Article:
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This article is part of the supplement: 24th European Workshop for Rheumatology Research

Meeting abstract

Abatacept (CTLA4Ig) treatment increases the remission rate in rheumatoid arthritis patients refractory to methotrexate treatment

R Westhovens1, P van Riel2, J Sibilia3, G Vratsanos4, I Nuamah4 and JC Becker4

Author Affiliations

1 Department of Rheumatology, Universitaire Ziekenhuizen Leuven, Leuven, Belgium

2 Department of Rheumatology, University Medical Center Nijmegen, Nijmegen, The Netherlands

3 Department of Rheumatology, Strasbourg University Hospital, Strasbourg, France

4 Bristol-Myers Squibb Pharmaceutical Research Institute, Princeton, NJ, USA

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Arthritis Res Ther 2004, 6(Suppl 1):86  doi:10.1186/ar1128

The electronic version of this article is the complete one and can be found online at:


Received:16 January 2004
Published:24 February 2004

©

Background

Effective amelioration of symptoms and induction of remission are goals in treatment of rheumatoid arthritis (RA).

Objectives

Data from a Phase II study for RA treatment with abatacept, a selective co-stimulation modulator, showing induction of remission (DAS-28 score < 2.6) are presented.

Methods

Patients on background methotrexate (MTX) who met ACR criteria for active RA with ≥ 10 swollen joints (66 joint count) and ≥ 12 tender joints (68 joint count) were randomly assigned to receive 10 mg/kg abatacept (n = 115) or placebo (n = 119) treatment for 1 year. DAS-28 scores and serum cytokine levels were assessed at days 1, 90, 180 and 360.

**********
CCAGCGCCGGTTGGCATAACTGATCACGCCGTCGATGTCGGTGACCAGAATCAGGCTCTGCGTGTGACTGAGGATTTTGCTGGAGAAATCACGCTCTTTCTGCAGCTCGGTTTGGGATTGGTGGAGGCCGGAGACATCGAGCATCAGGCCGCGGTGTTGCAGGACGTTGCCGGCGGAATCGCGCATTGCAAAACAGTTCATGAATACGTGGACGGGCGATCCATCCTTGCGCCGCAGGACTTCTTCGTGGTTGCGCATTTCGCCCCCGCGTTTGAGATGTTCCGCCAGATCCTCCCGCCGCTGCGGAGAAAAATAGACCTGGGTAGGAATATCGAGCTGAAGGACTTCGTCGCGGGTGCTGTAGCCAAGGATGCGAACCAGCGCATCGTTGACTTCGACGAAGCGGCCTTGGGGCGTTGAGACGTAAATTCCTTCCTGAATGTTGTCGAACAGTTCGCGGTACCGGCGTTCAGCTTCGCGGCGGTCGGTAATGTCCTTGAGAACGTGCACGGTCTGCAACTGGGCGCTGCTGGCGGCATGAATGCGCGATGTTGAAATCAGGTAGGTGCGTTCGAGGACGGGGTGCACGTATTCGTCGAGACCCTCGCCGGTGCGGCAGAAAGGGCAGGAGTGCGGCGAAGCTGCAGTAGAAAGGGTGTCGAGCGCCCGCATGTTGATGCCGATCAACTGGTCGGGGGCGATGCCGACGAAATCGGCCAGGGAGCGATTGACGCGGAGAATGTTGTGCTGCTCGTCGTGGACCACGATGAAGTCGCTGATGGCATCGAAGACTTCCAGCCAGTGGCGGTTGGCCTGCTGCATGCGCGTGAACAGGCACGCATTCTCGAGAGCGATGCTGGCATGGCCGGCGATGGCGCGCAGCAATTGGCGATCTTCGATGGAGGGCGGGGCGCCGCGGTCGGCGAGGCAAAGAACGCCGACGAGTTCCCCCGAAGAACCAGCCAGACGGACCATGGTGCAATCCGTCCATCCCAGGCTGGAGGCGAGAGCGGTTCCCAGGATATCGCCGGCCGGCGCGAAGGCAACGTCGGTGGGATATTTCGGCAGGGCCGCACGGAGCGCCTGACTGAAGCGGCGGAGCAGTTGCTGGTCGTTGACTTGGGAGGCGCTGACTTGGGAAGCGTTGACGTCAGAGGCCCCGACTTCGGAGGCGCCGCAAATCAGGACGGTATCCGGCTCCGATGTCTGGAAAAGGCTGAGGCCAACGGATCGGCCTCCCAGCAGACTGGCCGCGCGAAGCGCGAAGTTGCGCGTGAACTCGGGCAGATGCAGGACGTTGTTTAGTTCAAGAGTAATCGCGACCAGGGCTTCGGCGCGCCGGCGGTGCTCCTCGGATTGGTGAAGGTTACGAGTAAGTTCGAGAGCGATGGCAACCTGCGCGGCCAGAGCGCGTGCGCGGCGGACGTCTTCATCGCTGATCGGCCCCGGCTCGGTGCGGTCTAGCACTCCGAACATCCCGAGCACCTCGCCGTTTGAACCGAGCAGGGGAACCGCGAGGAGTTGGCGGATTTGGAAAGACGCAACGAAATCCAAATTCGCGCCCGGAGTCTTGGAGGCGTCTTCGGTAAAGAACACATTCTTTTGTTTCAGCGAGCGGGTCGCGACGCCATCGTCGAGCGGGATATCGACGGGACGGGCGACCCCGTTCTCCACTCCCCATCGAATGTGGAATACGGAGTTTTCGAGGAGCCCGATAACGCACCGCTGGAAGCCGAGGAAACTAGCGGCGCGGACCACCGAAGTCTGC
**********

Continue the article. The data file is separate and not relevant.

Results

Abatacept-treated patients showed a progressive increase in remission rates up to 1 year (analysis not prespecified) compared with placebo (P < 0.001; Fig. 1). Abatacept treatment also decreased serum levels of proinflammatory cytokines. In particular, levels of serum IL-6, a multifunctional cytokine that contributes both to acute phase response and to pathological B cell activation, were reduced by 67% at 180 days and by 73% at 360 days (P < 0.05). Placebo-treated patients showed no reduction. Abatacept was generally safe and well tolerated.

thumbnailFigure 1. Abatacept increases the remission rate in RA patients refractory to MTX treatment. Means and 95% confidence intervals are shown.

Conclusions

In patients with active RA who were receiving MTX, abatacept treatment significantly improved RA symptoms and produced a progressive increase in remission rates for over one-third of the treatment group, which was sustained at 1 year. In addition, abatacept decreased serum IL-6 levels. The results of this phase II study suggest that abatacept may have potential as therapy for patients with active RA despite MTX treatment.

Acknowledgement

Study supported by Bristol-Myers Squibb.